The latest ONS census analysis looks at how the employment rates of people aged 25 to 64 related to their highest level of qualification. This information was collected in the 2011 Census from people usually resident in England and Wales, including details of the qualifications they held and their economic activity the week before the census. The analysis reveals that fewer than half (48.5%) of those with no qualifications were in employment compared with around 8 in 10 (80.7%) of those with at least one qualification, and that those with degree level or above qualifications had similar employment rates to those with 2+ A Levels or equivalent. However, the most common occupation types, which give an indication of potential earnings, were different between these qualification levels.
Why focus on those aged 25 to 64?
This analysis focuses mainly on usual residents aged 25 to 64 because those aged 16 to 24 are still in education or training and will not have achieved their highest level of qualification yet, and those aged 65 and over are mostly in retirement. Therefore, those aged 25 to 64 are a more appropriate group to analyse the effect of different qualifications on labour market participation.
Employment rates much higher with at least one qualification compared with no qualifications
Fewer than half (48.5%) of those with no qualifications were in employment compared with around 8 in 10 (80.7%) of those with at least one qualification. Those with no qualifications were most likely to work in ‘elementary’ (28.0%) and ‘machine operatives’ (18.1%) occupations. In general, as the level of qualification increased, so did the employment rate.
Small differences between degree level or above and A Level employment rates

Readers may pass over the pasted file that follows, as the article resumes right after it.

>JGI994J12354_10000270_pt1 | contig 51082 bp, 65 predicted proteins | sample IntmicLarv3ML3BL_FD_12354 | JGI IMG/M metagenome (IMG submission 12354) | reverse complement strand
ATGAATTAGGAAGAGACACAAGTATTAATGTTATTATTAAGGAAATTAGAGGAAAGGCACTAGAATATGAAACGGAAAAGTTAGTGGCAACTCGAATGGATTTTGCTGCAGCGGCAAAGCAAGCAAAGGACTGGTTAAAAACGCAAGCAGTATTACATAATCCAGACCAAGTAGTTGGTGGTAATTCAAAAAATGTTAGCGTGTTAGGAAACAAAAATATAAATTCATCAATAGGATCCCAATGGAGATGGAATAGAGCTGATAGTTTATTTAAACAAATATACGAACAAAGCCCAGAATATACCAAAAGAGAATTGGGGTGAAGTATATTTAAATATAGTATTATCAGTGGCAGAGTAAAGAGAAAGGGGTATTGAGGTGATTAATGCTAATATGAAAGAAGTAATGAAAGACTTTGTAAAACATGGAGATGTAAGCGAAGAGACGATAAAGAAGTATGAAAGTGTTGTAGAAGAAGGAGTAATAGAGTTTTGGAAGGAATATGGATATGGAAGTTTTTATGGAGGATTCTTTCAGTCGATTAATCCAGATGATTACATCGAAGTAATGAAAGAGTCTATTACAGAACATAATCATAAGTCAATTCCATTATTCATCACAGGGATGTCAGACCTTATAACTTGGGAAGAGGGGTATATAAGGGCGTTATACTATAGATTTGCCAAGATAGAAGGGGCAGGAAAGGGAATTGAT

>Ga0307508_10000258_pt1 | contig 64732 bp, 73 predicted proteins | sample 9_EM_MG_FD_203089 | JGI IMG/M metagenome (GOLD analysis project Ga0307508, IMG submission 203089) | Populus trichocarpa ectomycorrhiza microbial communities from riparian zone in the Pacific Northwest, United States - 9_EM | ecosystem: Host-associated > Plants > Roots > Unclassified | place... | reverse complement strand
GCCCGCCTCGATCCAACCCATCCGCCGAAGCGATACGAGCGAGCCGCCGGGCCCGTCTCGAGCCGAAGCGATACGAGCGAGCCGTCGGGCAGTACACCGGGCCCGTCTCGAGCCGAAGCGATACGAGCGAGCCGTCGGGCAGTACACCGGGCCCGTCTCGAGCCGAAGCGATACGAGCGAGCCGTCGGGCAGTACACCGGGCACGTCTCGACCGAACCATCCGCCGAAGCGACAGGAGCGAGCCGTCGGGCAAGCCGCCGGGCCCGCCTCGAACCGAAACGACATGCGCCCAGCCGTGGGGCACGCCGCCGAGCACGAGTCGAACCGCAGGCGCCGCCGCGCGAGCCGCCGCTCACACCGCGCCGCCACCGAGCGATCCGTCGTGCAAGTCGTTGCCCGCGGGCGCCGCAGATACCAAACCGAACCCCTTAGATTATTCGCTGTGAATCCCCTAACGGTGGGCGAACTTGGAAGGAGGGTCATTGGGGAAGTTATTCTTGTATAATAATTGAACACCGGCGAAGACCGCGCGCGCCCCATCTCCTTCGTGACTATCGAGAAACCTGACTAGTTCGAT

There was a small difference in employment rates between the two highest levels of qualification, 2+ A Levels or equivalent (83.5%) and degree level or above (85.3%). This suggests that having a degree level or above had little impact on the likelihood of being employed compared to having A Levels. However, the most common types of occupation varied between these qualification levels.
According to the 2011 Annual Survey of Hours and Earnings average gross weekly earnings were £685.90 for ‘professional’ and £570.40 for ‘technical’ occupations, which were the most common occupation types for those with a degree level or above qualification. However, average gross weekly earnings were £463.10 for ‘skilled trades’ and £333.80 for ‘caring and leisure’, which were the most common occupation types for those with 2+ A Levels or equivalent. This suggests that degree level or above qualifications could lead to a higher earning potential than A Levels.
High employment rates for lower qualification levels in Eden
Among those with no qualifications, 1-4 and 5+ GCSEs or equivalent, Eden in Cumbria had the highest employment rates out of all the local authorities in England and Wales. This could be partly due to the older age profile in this local authority compared to others, with older workers (aged 50 to 64) having a higher likelihood of being employed.
Tower Hamlets in London had the lowest employment rate among those with no qualifications (30.0%) and 1-4 GCSEs or equivalent (55.4%). In this local authority, 23.5% of people were economically inactive and high proportions of these were either looking after home or family (36.3%) or long-term sick or disabled (24.0%). Inactivity rates in Tower Hamlets were high for those with no qualifications (59.6%) and for 1-4 GCSE or equivalent (31.7%). In contrast, Rushmoor in Hampshire, had the highest employment rate for those with a degree level or above (89.6%) and Blaby in Leicestershire had the highest employment rate for those with 2+ A Levels or equivalent (88.6%).
Where can I find out more about qualifications in the labour market?
These statistics were analysed by the Census Analysis team at ONS. The analysis was based largely on data from the 2011 Census, carried out by ONS. If you would like to find out more about qualifications and labour market participation, you can read the full report, view the interactive map or visit the census analysis page. If you have any comments or suggestions, we would like to hear them. Please email us at: firstname.lastname@example.org